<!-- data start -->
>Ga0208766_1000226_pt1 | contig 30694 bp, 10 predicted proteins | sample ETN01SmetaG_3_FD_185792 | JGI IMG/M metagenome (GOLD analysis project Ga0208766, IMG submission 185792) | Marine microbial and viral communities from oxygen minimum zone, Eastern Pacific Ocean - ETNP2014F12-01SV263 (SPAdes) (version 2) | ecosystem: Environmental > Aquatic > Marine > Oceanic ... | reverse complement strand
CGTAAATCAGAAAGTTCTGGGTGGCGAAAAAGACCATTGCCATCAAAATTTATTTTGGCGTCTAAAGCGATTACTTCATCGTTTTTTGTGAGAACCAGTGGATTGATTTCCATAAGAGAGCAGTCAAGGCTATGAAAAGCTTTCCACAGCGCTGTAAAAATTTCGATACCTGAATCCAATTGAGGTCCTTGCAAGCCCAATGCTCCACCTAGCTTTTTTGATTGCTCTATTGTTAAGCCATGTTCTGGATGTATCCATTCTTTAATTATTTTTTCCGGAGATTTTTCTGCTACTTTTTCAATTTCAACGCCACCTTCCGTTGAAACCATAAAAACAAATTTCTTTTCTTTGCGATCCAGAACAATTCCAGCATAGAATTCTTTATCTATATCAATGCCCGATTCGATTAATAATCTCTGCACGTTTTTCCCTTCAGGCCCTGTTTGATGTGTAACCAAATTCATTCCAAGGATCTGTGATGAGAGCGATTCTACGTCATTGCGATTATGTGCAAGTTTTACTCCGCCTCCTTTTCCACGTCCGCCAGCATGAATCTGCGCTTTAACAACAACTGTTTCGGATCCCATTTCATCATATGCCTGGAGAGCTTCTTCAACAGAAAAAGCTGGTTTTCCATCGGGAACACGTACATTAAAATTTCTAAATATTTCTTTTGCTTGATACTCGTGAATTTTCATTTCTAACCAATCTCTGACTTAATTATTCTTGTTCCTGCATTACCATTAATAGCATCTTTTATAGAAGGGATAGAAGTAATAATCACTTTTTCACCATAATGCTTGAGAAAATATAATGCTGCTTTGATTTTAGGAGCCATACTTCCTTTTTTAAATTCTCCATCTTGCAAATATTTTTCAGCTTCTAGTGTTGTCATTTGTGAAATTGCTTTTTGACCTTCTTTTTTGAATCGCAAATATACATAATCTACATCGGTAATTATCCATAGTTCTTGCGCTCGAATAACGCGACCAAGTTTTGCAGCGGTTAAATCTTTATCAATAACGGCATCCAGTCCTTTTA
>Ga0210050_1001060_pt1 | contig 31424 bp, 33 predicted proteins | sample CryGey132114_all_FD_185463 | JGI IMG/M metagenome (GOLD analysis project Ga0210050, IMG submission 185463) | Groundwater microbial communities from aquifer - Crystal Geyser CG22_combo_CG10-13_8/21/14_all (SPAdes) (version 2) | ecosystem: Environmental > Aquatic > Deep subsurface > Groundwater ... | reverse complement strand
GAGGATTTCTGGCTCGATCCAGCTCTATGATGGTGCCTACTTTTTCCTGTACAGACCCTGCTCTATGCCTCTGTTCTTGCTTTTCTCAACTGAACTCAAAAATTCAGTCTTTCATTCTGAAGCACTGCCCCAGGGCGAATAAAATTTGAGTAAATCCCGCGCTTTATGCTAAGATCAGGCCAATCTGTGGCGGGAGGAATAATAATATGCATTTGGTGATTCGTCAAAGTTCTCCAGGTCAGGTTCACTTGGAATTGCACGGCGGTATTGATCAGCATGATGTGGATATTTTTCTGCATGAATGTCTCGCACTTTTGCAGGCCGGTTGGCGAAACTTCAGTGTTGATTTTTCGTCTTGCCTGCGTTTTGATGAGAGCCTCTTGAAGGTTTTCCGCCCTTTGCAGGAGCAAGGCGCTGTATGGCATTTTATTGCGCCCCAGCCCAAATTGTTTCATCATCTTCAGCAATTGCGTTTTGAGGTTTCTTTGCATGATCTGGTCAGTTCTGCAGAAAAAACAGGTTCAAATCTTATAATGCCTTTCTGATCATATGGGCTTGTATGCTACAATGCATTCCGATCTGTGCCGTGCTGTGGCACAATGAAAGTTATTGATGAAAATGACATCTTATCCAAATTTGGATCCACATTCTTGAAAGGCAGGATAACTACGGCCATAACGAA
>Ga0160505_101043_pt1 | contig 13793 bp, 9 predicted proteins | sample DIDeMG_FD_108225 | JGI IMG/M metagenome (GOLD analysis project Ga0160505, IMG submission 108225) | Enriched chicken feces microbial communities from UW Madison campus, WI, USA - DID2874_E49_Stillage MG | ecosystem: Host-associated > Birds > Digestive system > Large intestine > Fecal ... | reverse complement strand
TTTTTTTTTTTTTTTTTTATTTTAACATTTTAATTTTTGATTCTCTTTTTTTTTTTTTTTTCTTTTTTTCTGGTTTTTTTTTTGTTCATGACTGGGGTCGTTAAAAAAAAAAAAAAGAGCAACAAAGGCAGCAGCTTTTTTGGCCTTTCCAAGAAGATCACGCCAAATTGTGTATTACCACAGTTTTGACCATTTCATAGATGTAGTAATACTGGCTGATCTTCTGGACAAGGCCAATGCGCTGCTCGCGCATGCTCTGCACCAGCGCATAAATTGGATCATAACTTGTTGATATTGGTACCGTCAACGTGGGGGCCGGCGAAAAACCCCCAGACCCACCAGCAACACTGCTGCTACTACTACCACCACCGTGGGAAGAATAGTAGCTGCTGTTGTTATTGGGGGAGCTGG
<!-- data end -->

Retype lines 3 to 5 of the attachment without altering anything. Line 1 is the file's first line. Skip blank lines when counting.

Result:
>Ga0210050_1001060_pt1 | contig 31424 bp, 33 predicted proteins | sample CryGey132114_all_FD_185463 | JGI IMG/M metagenome (GOLD analysis project Ga0210050, IMG submission 185463) | Groundwater microbial communities from aquifer - Crystal Geyser CG22_combo_CG10-13_8/21/14_all (SPAdes) (version 2) | ecosystem: Environmental > Aquatic > Deep subsurface > Groundwater ... | reverse complement strand
GAGGATTTCTGGCTCGATCCAGCTCTATGATGGTGCCTACTTTTTCCTGTACAGACCCTGCTCTATGCCTCTGTTCTTGCTTTTCTCAACTGAACTCAAAAATTCAGTCTTTCATTCTGAAGCACTGCCCCAGGGCGAATAAAATTTGAGTAAATCCCGCGCTTTATGCTAAGATCAGGCCAATCTGTGGCGGGAGGAATAATAATATGCATTTGGTGATTCGTCAAAGTTCTCCAGGTCAGGTTCACTTGGAATTGCACGGCGGTATTGATCAGCATGATGTGGATATTTTTCTGCATGAATGTCTCGCACTTTTGCAGGCCGGTTGGCGAAACTTCAGTGTTGATTTTTCGTCTTGCCTGCGTTTTGATGAGAGCCTCTTGAAGGTTTTCCGCCCTTTGCAGGAGCAAGGCGCTGTATGGCATTTTATTGCGCCCCAGCCCAAATTGTTTCATCATCTTCAGCAATTGCGTTTTGAGGTTTCTTTGCATGATCTGGTCAGTTCTGCAGAAAAAACAGGTTCAAATCTTATAATGCCTTTCTGATCATATGGGCTTGTATGCTACAATGCATTCCGATCTGTGCCGTGCTGTGGCACAATGAAAGTTATTGATGAAAATGACATCTTATCCAAATTTGGATCCACATTCTTGAAAGGCAGGATAACTACGGCCATAACGAA
>Ga0160505_101043_pt1 | contig 13793 bp, 9 predicted proteins | sample DIDeMG_FD_108225 | JGI IMG/M metagenome (GOLD analysis project Ga0160505, IMG submission 108225) | Enriched chicken feces microbial communities from UW Madison campus, WI, USA - DID2874_E49_Stillage MG | ecosystem: Host-associated > Birds > Digestive system > Large intestine > Fecal ... | reverse complement strand